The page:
Last week, I walked into a café whose interior was the epitome of the upcycling and industrial trend we see everywhere these days. Looking around, the place was full. Whilst that may have a lot to do with the coffee and food it serves (and the free WiFi!), there’s no denying, today’s consumer loves being in this sort of space. Concrete counter tops, metallic wall hangings and wooden tables aplenty. I often get asked about concrete. How long will it remain as one of the key ingredients for industrial living? Let’s face it trends come and go, so what does this mean for concrete?
Over the years I have looked at how I can adapt this liquid stone in order to create something beautiful and simple. From pendant lights and creative wall art, to custom designed panels and bespoke worktops and furniture, the truth is, concrete doesn’t have a shelf-life or limitations. It certainly isn’t confined to one particular trend either. It’s versatility allows it to be created in different colours, finishes and shapes It can be made to look bold, minimalist and contemporary. It can also scream understated elegance and beauty, particularly when combined with other materials such as glass, metal and wood.
Right now I feel privileged and humbled to be working with the award winning Charlotte Crosland Interiors on a bespoke outdoor kitchen (www.charlottecrosland.com). This is my first outdoor project of this kind and it’ll be another milestone for how concrete is used. I’ll be keeping you posted on how the project progresses and needless to say, I am very excited to see the end result! I have also recently seen my pendant lights go into Newton Hall, Northumberland (www.apartment-group.com). Newton Hall describes itself as ‘Bold, Romantic and Fantastical.’ Nothing industrial about this space, I can assure you.
Having a considered approach toward architecture and interior design is key. When I work with a client we set out to create a completely bespoke design for the home, garden or business. I have seen how the durability and versatility of concrete can radically transform the design of any project. I have used concrete for underfloor heating, as it is lighter than its quarried alternatives. The oiled or sealed surface of concrete means it is stain resistant and has excellent sound impact absorption when installed with concrete adhesive. I have used concrete for outdoors on walls for cladding, patios, as well as garden benches and planters. The results are stunning. The technology of GFRC (Glass Reinforced Concrete) made with white cement, also has a much lower environmental impact than conventional concrete, stone or other materials. Made with minerals: cement, aggregates, glass fibres and, in some cases, mineral pigments and special polymers, GFRC is designed to be long lasting and environmentally friendly. This technology allows unlimited use of this material in interior and exterior design.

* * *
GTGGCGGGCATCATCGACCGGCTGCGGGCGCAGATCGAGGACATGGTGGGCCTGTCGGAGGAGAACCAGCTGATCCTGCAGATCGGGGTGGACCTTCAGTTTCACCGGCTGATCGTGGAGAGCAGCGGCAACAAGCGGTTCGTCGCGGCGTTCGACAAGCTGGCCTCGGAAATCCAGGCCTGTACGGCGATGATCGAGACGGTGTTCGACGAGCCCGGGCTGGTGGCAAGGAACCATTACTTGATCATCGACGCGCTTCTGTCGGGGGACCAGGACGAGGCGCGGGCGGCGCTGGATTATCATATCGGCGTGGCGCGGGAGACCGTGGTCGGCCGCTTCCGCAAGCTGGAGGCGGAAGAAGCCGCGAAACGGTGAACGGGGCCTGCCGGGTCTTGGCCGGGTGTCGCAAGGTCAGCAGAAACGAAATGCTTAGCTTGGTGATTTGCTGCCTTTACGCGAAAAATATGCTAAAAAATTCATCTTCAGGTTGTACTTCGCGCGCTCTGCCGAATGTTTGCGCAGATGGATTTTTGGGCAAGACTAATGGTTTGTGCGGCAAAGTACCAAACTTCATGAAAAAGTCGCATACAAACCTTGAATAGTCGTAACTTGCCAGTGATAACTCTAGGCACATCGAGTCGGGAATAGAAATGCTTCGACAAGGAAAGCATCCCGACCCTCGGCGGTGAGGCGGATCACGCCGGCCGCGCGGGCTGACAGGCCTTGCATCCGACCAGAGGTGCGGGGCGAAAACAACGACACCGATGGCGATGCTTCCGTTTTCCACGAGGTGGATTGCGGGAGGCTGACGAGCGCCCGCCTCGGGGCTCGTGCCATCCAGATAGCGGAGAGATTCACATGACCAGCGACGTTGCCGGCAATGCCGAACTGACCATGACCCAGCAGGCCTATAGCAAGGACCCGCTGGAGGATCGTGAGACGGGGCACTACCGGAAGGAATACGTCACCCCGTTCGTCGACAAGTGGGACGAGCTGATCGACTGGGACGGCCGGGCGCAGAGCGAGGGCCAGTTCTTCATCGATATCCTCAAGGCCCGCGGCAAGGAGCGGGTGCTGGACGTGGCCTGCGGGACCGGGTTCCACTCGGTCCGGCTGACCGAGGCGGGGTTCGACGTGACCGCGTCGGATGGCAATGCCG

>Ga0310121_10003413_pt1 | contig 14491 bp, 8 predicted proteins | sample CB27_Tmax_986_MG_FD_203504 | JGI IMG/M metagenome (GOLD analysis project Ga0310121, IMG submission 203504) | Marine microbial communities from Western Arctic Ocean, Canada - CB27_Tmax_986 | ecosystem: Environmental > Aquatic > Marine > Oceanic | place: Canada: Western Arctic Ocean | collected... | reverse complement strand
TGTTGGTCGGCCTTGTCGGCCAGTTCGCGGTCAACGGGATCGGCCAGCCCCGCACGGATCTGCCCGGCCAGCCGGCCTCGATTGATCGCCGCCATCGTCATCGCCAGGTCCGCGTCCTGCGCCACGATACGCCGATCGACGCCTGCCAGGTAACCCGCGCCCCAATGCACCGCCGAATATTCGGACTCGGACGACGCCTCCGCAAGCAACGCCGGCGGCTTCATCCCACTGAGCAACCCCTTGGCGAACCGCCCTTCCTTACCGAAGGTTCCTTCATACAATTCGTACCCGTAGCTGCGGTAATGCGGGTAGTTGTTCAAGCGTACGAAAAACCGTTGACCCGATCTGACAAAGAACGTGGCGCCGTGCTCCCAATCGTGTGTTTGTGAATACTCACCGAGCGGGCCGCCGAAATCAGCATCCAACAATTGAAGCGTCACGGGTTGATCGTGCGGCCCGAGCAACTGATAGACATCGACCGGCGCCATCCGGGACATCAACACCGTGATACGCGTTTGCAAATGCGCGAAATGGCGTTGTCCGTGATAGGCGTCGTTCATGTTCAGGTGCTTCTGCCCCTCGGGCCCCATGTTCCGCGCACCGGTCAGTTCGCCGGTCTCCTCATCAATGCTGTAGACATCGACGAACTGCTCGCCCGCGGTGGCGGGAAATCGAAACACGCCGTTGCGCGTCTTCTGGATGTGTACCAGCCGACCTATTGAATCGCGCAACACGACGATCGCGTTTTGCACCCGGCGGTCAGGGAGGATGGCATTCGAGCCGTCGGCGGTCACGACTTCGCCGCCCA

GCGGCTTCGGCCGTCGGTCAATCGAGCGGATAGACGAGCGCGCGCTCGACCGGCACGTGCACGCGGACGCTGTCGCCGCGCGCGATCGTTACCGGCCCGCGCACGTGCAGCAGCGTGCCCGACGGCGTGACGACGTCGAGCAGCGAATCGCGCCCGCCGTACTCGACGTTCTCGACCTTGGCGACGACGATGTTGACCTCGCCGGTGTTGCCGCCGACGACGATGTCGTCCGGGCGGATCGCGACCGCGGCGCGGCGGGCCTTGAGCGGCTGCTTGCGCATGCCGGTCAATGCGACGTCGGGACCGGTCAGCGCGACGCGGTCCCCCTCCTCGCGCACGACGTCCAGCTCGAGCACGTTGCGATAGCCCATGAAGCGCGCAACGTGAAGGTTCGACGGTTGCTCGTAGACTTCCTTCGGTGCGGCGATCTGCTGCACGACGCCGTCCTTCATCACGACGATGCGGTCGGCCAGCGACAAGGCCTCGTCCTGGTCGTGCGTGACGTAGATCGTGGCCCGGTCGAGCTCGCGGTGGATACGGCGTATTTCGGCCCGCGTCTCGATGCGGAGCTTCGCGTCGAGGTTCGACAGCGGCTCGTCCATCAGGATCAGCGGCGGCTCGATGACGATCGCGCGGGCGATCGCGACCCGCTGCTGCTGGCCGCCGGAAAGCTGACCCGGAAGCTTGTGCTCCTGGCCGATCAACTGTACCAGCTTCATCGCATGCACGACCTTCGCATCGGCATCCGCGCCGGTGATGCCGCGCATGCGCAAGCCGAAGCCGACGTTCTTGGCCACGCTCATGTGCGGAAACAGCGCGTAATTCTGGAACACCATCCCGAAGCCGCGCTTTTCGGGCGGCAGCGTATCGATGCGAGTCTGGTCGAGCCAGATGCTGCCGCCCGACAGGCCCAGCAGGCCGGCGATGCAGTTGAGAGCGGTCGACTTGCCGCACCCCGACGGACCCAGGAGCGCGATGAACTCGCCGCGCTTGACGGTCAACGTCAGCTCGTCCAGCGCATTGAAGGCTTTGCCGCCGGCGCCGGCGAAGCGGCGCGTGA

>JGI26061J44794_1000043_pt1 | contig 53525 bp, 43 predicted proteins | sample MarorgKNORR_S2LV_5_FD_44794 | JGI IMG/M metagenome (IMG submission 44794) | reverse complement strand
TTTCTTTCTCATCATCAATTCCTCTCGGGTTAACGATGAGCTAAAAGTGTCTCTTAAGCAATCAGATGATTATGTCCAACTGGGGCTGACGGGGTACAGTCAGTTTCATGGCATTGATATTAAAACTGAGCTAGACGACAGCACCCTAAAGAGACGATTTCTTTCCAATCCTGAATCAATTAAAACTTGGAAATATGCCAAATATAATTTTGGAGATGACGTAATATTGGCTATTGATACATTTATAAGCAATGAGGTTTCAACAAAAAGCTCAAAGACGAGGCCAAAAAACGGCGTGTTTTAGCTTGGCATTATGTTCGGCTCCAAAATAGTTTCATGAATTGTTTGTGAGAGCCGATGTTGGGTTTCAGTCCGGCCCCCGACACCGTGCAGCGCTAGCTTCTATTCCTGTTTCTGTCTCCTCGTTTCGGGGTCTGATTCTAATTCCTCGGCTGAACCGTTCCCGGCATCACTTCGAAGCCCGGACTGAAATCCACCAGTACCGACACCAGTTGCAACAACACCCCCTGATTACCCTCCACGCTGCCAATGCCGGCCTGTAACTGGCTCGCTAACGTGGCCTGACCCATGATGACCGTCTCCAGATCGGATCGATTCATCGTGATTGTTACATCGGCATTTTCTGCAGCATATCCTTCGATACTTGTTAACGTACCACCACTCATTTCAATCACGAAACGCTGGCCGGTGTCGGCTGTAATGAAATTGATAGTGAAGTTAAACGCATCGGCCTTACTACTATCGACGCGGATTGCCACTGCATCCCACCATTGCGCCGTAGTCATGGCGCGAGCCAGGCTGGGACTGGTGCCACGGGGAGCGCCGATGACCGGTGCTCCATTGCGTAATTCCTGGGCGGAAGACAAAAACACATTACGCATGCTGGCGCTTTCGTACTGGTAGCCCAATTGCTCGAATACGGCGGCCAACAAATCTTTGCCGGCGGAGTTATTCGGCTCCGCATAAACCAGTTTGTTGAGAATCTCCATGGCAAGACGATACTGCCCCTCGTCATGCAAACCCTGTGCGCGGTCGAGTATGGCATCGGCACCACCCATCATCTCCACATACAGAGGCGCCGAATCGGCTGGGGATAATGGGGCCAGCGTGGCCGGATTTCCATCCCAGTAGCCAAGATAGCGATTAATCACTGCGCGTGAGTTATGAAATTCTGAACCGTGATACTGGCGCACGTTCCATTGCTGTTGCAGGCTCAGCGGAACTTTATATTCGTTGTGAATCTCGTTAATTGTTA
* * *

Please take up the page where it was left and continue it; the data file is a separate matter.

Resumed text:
As I sit here today and look back on some of my previous designs, I am reminded at how concrete provides a unique and fashionable accent to any space. I can also see how it can be evolved, adapted, and improved. Concrete is a talking point. Your return on investment really does pay off. In fact, the concrete table I have in my showroom looks better everyday!
So yes, concrete is still going strong and it is here to stay, whatever the trend.